President Recep Tayyip Erdogan's ruling party is leading in municipal elections that he has depicted as a fight for Turkey's survival, but may lose control of the capital in the vote that is seen as a test of his support amid a sharp economic downturn.
Erdogan's conservative, Islamic-based party gained 46 per cent of the votes in the elections with more than half of the more than 194,000 ballot boxes counted, according to state broadcaster TRT.
The main, secular-oriented opposition party has 30.5 per cent.
However, the opposition is leading in Ankara with 49.5 per cent of the votes, according to TRT, in a setback for Erdogan whose ruling party and its predecessor have held the mayoral seat for 25 years.
Erdogan's party appeared to be still holding Istanbul, the country's commercial hub, although the opposition's candidate narrowed the gap.
The voting was marred by scattered election violence that killed at least four people and injured dozens of others across Turkey. Unofficial final results were expected today.
Economic prosperity provided Erdogan and his party with previous election victories. But the party faces the risk of losing mayoral seats in the elections taking place in 30 large cities, 51 provincial capitals and hundreds of districts as Turkey grapples with a weakened currency, a double-digit inflation rate and soaring food prices.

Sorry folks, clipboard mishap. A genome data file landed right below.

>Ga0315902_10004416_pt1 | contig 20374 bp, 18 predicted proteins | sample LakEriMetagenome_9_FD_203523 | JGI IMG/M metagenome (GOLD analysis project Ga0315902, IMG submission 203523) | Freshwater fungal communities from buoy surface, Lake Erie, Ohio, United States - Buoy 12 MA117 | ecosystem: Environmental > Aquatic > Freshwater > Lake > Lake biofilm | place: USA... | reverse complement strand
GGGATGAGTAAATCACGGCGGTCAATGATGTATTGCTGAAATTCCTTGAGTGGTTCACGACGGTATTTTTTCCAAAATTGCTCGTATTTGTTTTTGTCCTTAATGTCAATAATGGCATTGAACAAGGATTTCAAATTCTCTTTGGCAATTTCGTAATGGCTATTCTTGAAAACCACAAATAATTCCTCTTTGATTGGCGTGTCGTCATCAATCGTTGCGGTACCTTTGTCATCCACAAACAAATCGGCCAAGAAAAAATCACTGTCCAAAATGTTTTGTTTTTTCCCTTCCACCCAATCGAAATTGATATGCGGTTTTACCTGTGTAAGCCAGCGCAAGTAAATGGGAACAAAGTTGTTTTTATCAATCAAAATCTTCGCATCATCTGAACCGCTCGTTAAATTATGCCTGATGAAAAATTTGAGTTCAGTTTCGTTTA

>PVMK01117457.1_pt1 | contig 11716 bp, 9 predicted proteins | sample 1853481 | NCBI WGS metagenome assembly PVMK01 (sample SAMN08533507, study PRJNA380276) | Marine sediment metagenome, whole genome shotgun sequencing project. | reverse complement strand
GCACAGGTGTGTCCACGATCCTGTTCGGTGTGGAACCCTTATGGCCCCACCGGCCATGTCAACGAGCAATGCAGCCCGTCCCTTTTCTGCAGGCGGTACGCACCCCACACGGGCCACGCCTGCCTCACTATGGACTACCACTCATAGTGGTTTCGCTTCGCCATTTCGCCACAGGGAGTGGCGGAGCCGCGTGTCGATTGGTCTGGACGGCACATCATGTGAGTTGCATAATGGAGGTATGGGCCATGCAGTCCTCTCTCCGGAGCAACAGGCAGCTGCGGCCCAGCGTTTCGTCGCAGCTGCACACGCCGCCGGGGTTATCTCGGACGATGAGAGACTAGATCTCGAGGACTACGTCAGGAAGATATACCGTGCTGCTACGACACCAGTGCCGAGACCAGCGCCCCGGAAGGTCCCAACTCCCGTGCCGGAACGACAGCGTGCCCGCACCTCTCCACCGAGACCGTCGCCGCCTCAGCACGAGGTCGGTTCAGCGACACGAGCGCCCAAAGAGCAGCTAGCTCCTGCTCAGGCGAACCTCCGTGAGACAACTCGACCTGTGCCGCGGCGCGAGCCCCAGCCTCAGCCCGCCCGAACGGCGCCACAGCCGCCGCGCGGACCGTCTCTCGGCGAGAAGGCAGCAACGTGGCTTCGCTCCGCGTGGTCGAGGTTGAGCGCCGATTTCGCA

The high stakes of the local contests were brought into stark display with the deaths of two members of the Islamic-oriented Felicity Party, a small rival of the President's Justice and Development Party.
Felicity's leader, Temel Karamollaoglu, alleged a polling station volunteer and a party observer were shot by a relative of a ruling party candidate.
The killings weren't caused by "simple animosity," but happened when the volunteers tried to enforce the law requiring ballots to be marked in private voting booths instead of out in the open, Karamollaoglu tweeted.
Speaking to reporters after he voted, Erdogan said he was sad about the deaths and didn't want them to become a cause for "a questioning or a judgment between political parties."
Two other people were killed in fighting in the southern city of Gaziantep.
Fights related to local elections in several provinces also produced dozens of injuries, Turkey's official Anadolu news agency reported. At least 21 people were injured in southeastern Diyarbakir province from brawls over the election of neighbourhood administrators, Anadolu said.
The elections were a first test for Erdogan since he won re-election under a new system of government that gave the presidency expanded powers.